Your POV strikes me as naive. "Building networks," "pursuing passion" and so on requires skill. One may have all the good intention in the world, be full of passion and wish to network, and lack the requisite skills.

Even those who have great natural talent can learn more.

In fact, I believe "a practice of lifelong learning" is another leadership trait that should be listed.

Scott said...

Great comments on this topic, really interesting thank you.

I agree that the hypothesis, at first, glace appears naive. However, look at the facts – the 125 in George’s work do have something in common and as the author states “these people were formed and forged through their early life experiences.”.

The other interesting thing is that large numbers of CEO’s in the UK and US also come from very similar backgrounds (very simply - Oxbridge and the big 4 and McKinsey and Harvard). So perhaps what Maister is describing is leadership discrimination, where learning will only take you so far?

The other aspect of this discussion that fascinates me concerns what it may mean in the "knowledge" age? As I have posted before, I believe that we are in the early stages of a revolution where human capital will be replaced by knowledge power.

This would render the "early years" notion obsolete (true or otherwise), as learning must surely become the secret sauce within the futures intellect hierarchies?

Rednose said...

If we look at Scott as the example of a leader it's fine, because he does have some great and key aspects to him that would place him as one of the future leaders that he's describing.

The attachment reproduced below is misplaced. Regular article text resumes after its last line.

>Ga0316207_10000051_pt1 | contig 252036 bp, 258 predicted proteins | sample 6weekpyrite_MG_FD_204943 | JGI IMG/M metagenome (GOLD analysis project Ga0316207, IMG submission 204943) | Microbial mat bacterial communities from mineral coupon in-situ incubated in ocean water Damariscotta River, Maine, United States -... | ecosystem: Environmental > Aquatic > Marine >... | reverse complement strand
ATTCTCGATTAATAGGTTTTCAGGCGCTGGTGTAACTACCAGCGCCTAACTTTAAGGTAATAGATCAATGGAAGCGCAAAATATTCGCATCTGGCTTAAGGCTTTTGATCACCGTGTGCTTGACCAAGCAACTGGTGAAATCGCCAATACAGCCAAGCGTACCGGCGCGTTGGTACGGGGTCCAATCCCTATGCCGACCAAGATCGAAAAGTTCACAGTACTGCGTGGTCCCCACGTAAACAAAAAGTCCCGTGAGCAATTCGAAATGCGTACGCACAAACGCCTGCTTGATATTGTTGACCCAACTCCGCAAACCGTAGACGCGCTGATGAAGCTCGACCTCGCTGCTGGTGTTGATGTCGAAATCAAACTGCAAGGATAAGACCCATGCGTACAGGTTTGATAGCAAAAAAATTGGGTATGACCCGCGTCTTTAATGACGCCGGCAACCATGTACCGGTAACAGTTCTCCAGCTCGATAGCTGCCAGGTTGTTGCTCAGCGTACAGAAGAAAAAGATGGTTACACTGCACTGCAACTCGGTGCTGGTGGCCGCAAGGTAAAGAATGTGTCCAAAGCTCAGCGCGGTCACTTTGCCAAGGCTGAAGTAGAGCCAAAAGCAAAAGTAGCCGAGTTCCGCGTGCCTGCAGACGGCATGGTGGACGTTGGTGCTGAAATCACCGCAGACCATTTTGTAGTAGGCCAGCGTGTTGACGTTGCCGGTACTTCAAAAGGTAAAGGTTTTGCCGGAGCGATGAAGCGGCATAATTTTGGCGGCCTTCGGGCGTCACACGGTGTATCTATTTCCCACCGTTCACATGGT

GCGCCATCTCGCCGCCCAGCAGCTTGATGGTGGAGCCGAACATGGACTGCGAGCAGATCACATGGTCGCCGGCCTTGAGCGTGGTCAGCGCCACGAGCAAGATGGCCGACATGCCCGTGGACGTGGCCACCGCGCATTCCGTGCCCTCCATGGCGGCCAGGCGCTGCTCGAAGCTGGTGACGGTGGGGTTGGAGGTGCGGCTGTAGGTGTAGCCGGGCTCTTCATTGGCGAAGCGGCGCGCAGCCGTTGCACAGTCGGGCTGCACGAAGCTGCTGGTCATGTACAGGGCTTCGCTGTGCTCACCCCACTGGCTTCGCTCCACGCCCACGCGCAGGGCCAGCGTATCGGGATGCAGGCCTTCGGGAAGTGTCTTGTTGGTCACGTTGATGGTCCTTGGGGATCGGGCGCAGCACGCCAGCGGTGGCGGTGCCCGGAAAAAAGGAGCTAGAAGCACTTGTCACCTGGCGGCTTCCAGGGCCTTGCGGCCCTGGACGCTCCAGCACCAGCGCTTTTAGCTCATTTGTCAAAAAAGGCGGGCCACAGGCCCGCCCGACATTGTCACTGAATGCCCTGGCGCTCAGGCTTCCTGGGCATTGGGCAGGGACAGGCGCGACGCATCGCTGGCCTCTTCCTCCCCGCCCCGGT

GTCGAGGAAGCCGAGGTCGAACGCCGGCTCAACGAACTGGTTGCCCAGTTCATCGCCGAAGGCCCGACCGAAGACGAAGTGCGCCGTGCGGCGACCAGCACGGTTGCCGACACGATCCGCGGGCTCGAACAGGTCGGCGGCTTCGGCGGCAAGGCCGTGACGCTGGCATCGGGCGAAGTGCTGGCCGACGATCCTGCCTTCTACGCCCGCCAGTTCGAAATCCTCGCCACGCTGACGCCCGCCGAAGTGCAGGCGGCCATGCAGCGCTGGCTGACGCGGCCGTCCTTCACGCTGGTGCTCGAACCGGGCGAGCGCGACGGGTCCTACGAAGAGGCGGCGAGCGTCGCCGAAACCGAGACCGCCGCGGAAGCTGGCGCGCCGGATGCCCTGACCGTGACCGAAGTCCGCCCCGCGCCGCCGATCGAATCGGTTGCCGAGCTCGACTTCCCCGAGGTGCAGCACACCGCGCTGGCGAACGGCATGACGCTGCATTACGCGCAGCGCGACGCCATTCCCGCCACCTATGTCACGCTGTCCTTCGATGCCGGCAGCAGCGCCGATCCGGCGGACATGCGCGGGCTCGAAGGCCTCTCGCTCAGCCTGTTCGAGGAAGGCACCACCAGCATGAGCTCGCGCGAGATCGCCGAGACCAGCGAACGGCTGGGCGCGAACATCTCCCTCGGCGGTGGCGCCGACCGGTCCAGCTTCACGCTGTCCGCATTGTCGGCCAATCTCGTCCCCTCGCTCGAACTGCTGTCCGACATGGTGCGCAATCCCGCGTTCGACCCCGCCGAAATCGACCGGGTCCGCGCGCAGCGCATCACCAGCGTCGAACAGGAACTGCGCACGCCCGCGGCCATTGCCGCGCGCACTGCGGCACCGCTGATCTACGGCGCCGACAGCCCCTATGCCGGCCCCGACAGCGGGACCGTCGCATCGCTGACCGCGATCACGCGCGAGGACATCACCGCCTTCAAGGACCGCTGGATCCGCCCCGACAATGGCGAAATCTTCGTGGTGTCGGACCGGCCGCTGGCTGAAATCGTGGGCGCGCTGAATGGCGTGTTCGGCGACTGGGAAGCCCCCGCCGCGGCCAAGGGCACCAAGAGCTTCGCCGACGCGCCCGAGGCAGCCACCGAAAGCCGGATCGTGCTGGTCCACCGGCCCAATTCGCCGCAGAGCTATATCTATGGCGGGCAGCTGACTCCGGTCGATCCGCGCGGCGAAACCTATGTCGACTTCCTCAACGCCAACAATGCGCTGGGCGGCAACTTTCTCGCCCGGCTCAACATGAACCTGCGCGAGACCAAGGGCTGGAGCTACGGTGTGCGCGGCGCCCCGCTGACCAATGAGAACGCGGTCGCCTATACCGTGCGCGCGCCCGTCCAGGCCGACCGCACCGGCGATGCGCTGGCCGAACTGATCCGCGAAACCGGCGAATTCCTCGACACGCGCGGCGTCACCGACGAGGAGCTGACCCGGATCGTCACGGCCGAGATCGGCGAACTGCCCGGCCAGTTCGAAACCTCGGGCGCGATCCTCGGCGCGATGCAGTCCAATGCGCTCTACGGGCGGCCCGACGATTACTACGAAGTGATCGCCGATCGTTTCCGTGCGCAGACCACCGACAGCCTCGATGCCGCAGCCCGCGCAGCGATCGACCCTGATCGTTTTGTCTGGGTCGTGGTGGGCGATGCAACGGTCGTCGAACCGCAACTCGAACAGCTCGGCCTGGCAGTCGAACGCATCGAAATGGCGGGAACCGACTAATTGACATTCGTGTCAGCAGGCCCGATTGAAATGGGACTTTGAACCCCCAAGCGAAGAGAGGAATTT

However, I'd place Scott in a different place, possibly as the man behind the leader. Who's to say that Nelson was as smart as we all think he was. More than likely it was those behind him that made him look good.
And if we look at today, the people that "Lead" all have a cabinet behind them.
So possibly, the term leader has never actually been applicable and the trading capital has always been knowledge, merely the knowledge is in the hands of people that would usually not have had it.

David Zinger said...

This was a cheeky post.

I don't believe development is either/or. If you are authentic you can develop more and further as a leader.

The development of leadership might help you tap into your authenticity.

At 52, I think it take a number of years (for me about 52) to become yourself.

David Zinger

Rednose said...

Hi S

Just wondering if you'd found this yet.


CityUnslicker said...

but the real question is are enough people 'born' with these skills to meet the number of leadership jobs.

I would argue not, hence the need for development of those not natrually up to scratch.

Rob Robson said...

Who they were?

Who they are?


Who they could be?

Putting this in the realm of early development suggests the first, whereas current performance is about the second, and is entirely changeable, which means that we mustn't ever forget the third.

This is the rationale for leadership development.

Lisa Lawson said...

nice post...........
Leadership Development